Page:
The UK has become the first country in the world to approve the Pfizer/BioNTech coronavirus vaccine, paving the way for mass vaccination.
Britain’s medicines regulator, the MHRA, says the jab, which offers up to 95% protection against Covid-19 illness, is safe to be rolled out.
The first doses are already on their way to the UK, with 800,000 due in the coming days, Pfizer said.
Health Secretary Matt Hancock said the NHS will contact people about jabs.
Elderly people in care homes and care home staff have been placed top of the priority list, followed by over-80s and health and care staff.
But because hospitals already have the facilities to store the vaccine at -70C, as required, the very first vaccinations are likely to take place there – for care home staff, NHS staff and patients – so none of the vaccine is wasted.
A further 648 deaths within 28 days of a positive Covid-19 test were recorded in the UK on Wednesday, with another 16,170 cases reported.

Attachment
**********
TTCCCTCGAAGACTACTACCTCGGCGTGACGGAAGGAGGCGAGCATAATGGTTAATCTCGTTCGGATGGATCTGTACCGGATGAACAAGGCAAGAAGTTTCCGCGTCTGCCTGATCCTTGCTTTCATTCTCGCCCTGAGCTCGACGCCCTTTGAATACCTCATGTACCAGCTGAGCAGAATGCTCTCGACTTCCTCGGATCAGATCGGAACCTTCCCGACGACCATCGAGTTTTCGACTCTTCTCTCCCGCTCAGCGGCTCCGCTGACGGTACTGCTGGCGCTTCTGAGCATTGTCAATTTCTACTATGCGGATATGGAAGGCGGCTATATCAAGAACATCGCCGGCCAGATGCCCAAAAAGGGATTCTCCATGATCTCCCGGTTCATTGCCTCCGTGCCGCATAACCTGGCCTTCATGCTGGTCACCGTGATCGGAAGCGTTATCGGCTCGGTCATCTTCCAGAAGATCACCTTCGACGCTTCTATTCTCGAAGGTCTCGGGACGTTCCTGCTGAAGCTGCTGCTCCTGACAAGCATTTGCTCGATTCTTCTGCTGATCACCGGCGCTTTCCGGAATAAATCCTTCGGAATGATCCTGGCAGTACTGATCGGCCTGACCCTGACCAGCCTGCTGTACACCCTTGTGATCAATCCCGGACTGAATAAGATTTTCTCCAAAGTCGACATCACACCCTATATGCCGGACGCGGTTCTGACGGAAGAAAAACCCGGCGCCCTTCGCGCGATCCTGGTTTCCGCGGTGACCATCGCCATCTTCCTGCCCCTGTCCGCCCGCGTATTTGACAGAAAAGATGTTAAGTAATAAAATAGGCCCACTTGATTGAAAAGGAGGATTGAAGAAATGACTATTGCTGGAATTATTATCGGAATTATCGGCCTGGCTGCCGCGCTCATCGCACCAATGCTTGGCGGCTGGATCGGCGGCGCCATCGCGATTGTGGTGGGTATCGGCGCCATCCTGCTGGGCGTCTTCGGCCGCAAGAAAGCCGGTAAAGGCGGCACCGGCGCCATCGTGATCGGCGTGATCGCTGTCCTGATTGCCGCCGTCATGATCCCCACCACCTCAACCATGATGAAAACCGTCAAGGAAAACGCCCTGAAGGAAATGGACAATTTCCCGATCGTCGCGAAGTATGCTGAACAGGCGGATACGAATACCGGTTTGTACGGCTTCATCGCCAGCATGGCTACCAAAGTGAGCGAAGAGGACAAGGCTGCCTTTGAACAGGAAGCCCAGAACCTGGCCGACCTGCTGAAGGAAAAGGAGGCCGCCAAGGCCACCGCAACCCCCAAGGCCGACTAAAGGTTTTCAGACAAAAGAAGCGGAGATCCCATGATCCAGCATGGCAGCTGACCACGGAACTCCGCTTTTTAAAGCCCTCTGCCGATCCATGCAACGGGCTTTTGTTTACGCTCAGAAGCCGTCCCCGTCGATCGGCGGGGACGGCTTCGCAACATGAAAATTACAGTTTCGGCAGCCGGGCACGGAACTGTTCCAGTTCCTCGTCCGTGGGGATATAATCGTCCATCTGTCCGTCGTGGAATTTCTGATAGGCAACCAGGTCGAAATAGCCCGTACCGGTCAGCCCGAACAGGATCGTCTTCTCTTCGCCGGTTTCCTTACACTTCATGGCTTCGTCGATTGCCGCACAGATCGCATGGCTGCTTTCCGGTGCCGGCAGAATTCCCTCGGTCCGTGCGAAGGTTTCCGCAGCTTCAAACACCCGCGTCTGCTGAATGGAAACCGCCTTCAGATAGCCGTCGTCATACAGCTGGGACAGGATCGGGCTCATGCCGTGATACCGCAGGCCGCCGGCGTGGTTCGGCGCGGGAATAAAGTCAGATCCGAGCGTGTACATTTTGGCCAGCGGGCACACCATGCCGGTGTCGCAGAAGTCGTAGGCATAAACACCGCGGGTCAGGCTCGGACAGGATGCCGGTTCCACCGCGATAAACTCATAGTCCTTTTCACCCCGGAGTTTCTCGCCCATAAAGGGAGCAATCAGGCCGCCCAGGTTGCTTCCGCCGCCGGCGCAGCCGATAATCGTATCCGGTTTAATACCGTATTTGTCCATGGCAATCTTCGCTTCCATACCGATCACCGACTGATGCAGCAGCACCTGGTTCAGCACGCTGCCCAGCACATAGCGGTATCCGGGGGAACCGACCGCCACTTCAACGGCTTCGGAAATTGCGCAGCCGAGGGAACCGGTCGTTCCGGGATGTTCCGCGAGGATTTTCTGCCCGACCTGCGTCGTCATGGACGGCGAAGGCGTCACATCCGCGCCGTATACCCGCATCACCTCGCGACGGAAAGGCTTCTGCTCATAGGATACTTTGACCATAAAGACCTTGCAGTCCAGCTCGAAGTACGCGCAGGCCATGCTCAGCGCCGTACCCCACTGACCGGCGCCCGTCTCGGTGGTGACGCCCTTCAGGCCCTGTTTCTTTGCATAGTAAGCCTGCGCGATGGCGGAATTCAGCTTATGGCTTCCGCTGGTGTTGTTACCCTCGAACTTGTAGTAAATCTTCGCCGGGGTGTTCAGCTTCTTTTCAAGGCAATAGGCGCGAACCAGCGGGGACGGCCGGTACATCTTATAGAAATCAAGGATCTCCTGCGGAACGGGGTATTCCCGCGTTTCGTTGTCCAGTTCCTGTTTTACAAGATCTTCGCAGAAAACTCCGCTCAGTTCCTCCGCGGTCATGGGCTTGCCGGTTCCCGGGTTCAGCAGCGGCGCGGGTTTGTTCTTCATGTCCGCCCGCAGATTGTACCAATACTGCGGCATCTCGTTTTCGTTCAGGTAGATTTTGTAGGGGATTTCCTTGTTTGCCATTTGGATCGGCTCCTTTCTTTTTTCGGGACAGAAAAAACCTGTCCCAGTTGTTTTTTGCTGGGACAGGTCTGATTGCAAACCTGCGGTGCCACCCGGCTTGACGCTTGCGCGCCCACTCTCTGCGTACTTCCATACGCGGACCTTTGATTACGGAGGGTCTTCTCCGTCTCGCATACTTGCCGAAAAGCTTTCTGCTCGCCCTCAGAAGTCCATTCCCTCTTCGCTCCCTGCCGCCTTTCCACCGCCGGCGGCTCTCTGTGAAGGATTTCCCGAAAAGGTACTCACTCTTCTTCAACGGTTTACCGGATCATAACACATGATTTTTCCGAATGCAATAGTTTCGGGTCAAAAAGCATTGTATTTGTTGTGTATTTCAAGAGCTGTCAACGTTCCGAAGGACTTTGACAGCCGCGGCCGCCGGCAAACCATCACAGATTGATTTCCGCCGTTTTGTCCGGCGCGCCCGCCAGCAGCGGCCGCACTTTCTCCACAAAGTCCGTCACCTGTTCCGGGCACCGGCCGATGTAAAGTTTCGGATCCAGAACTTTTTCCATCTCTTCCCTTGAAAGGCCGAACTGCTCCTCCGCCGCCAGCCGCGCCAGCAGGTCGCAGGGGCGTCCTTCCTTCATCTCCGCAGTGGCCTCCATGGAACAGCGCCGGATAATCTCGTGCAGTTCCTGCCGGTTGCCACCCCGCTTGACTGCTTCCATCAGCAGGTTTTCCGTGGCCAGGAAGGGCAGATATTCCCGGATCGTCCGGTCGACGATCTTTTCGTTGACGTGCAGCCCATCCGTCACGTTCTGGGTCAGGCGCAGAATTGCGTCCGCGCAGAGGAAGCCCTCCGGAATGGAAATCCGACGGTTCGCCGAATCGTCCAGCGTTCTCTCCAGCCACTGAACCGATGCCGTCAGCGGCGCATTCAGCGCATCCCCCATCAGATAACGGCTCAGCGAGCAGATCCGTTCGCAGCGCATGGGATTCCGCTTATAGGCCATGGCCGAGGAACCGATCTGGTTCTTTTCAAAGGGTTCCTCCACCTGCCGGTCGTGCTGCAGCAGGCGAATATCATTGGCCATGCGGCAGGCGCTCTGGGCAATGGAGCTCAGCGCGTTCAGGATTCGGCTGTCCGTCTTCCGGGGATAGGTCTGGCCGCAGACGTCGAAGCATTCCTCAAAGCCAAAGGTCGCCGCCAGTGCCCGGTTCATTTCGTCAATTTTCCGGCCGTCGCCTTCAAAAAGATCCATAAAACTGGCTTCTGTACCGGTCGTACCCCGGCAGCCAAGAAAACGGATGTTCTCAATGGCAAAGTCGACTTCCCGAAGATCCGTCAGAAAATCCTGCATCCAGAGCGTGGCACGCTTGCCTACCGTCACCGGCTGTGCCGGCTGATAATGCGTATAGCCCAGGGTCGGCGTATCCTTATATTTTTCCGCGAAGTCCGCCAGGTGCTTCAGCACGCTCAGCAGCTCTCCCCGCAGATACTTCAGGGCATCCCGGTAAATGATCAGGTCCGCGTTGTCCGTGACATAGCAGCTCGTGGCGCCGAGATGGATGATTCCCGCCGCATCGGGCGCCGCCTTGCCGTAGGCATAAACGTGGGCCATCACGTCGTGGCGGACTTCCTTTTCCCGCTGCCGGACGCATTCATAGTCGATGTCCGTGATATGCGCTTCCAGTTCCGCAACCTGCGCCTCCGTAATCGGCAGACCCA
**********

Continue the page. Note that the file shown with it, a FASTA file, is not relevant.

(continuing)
The Pfizer/BioNTech jab is the fastest vaccine to go from concept to reality, taking only 10 months to follow the same steps that normally span 10 years.
The UK has already ordered 40 million doses of the jab – enough to vaccinate 20 million people.
The doses will be rolled out as quickly as they can be made by Pfizer in Belgium, Mr Hancock said, with the first load next week and then “several millions” throughout December.
Scottish First Minister Nicola Sturgeon said the first people in Scotland will be immunised on Tuesday.
Welsh Health and Social Care Minister Vaughan Gething said the rollout of the Pfizer jab to care homes would be particularly difficult because of how it needs to be stored.
Mr Gething said that it was not possible to transport the Pfizer vaccine to more than 1,000 care homes across Wales.
The bulk of the rollout across the UK will be next year, Mr Hancock said, adding: “2020 has been just awful and 2021 is going to be better.”